17,000 participants and 30,000 activists streamed into Beijing for the opening of the Fourth World Conference on Women in September 1995. 189 government representatives debated. It is only fair to say that the debates were sometimes heated. The conference took two weeks and as a result, all the countries adopted the famously referred as Beijing Declaration and Platform for Action. The Declaration highlighted a “clear road map in achieving gender Equality”.

Hillary Clinton, who was then the First Lady of the United States of America delivered a speech in Beijing. She Said “We need to understand there is no one formula for how women should lead our lives. That is why we must respect the choices that each woman makes for herself and her family. Every woman deserves the chance to realize her own God-given potential. But we must recognize that women will never gain full dignity until their human rights are respected and protected”

I was reminded this week by one of our colleagues that before she becomes a woman she is a girl. A girl who deserves to be treated with dignity and respect. Unfortunately, this is not the case in most parts of the world. The Beijing declaration adopted 8 strategic objectives to support girls which included: Eliminate all forms of discrimination against the girl-child, Eradicate violence against the girl-child, eliminate negative cultural attitudes and practices against girls, and eliminate discrimination against girls in education, skills development and training.

In Kenya, like many countries most girls are still facing challenges of early marriage, female genital mutilation and lack of access to quality education. Girls are still seen as “assets”. The narrative as always been. “You will get married and your husband will take care of you” While the 189 countries endorsed the Platform for Action, but today, no country has achieved gender equality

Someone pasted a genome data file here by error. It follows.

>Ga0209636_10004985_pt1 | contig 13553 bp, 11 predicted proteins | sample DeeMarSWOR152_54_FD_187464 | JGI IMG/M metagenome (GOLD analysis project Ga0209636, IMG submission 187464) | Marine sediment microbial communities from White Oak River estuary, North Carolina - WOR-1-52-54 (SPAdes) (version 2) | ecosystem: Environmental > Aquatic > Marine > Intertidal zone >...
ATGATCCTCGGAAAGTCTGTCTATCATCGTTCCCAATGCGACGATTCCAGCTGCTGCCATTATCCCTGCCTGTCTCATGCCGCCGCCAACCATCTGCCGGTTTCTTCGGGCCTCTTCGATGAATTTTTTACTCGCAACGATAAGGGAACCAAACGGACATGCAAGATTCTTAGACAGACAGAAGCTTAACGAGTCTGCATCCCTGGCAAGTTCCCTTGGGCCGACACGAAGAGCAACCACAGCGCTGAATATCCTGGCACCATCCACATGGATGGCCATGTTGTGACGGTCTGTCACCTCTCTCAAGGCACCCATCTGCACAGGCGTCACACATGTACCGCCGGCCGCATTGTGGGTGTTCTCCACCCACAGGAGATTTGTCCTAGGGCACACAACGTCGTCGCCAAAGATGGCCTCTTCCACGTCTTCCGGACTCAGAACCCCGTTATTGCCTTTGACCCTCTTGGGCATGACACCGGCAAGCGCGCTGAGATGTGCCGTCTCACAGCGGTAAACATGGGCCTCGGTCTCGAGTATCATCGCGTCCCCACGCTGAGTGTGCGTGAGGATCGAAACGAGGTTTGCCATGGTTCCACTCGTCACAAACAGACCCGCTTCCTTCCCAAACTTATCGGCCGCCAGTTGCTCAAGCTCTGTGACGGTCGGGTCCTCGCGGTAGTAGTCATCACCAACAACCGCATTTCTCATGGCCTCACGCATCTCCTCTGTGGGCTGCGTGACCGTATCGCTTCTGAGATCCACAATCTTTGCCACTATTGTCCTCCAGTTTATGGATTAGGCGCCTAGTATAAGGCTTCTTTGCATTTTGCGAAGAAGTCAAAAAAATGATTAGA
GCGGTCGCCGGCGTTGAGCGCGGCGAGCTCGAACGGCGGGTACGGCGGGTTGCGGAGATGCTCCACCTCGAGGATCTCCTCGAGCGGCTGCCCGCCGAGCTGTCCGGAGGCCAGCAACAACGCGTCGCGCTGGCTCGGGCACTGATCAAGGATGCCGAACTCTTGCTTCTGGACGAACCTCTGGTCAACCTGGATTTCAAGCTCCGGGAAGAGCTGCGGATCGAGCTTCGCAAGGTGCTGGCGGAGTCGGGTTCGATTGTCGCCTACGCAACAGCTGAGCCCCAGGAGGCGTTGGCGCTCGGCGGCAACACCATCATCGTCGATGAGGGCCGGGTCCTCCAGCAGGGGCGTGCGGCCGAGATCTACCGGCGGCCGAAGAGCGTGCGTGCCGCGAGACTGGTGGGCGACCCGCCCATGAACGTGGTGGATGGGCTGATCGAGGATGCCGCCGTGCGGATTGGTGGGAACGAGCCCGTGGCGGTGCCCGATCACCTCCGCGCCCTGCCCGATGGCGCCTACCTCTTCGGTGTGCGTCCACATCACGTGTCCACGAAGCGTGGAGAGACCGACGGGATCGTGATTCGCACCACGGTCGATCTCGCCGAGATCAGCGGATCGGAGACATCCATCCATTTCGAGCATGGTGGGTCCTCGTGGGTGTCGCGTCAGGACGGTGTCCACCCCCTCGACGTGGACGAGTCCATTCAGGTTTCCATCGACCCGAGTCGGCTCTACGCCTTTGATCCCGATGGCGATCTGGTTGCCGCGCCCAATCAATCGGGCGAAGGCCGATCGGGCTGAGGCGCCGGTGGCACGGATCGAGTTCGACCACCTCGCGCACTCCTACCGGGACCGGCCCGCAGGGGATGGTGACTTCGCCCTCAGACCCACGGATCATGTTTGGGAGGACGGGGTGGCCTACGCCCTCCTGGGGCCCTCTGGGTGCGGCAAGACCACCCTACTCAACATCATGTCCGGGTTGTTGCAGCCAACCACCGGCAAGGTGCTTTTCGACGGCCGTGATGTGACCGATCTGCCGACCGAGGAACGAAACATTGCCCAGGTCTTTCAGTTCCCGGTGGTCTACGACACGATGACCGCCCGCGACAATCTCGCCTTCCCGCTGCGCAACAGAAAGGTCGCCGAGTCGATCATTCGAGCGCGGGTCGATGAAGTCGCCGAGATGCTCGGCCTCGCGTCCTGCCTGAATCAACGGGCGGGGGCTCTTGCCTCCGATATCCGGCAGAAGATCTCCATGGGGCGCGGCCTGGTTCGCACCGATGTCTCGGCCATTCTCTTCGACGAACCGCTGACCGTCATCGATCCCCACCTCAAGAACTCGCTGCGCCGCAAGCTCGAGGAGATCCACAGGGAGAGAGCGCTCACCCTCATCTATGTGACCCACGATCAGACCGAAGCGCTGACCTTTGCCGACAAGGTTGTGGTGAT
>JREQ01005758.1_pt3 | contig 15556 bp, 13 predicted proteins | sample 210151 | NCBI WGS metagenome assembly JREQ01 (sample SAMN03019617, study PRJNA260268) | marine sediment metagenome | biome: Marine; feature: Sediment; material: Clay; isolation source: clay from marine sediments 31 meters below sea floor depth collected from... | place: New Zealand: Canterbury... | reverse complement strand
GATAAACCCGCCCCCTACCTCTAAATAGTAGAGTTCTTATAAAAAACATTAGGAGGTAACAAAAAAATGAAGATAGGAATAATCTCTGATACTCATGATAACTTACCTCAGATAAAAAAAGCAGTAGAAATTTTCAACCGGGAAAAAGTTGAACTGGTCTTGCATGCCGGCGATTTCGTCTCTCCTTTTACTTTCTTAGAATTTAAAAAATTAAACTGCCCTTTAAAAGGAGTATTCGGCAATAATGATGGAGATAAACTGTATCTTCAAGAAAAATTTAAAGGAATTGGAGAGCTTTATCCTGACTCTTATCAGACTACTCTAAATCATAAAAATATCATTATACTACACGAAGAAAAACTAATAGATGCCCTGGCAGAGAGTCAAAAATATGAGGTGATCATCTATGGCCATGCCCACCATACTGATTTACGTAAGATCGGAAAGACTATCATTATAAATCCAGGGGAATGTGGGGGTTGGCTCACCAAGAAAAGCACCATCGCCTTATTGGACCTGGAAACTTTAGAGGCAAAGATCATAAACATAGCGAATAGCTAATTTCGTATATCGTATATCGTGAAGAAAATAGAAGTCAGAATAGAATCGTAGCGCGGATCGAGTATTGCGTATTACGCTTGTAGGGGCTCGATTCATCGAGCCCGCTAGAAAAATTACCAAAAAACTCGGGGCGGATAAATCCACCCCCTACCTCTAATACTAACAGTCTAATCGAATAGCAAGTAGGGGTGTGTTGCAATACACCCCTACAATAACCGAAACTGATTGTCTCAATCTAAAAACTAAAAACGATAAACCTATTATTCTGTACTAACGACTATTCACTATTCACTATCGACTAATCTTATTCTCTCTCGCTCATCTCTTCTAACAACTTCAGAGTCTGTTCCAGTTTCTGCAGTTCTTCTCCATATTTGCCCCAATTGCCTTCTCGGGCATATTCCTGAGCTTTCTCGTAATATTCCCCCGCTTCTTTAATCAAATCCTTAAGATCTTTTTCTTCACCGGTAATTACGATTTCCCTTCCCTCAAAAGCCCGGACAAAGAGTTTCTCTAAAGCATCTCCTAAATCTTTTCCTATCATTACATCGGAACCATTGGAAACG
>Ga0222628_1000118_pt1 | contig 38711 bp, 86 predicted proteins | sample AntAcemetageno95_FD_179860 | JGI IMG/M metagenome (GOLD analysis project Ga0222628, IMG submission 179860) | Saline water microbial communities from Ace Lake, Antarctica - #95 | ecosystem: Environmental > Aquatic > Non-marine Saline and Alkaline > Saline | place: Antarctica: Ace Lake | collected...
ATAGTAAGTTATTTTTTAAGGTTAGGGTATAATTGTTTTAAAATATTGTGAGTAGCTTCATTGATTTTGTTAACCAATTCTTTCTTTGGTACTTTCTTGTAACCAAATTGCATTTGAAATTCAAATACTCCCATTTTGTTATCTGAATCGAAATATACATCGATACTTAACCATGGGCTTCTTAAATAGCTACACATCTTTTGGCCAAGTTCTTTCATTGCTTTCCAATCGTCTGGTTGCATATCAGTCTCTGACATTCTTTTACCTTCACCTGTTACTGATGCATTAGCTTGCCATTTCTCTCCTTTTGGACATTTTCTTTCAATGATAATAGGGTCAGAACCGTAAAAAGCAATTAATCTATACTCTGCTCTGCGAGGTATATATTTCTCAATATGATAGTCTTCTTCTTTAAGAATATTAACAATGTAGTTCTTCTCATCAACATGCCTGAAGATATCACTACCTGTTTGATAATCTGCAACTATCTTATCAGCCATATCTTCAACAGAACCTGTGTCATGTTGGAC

Women and girls who menstruate for instance are not allowed to cook for their families, some are forced to stay in isolated huts during menstruation. It is clear that men and boys are playing a key role in denying women and girls their basic rights. In a patriarchal society, the choices that men and boys make starting from family level have significant impact in the lives of women and girls.

Garden of Hope Foundation supports 500 girls annually from rural communities and urban slums. These girls are not only equipped with leadership and entrepreneurship, the mentorship sessions help them to make informed decisions.

As the world Celebrates International Day of the Girl Child under the theme ‘GirlForceUnscripted and Unstoppable‘ lets us join hands in celebrating achievements by, with and for girls since the Beijing Declaration and Platform for Action and passage of the Convention on the Rights of the Child.

Victor Odhiambo

Founder and Executive Director

Garden of Hope Foundation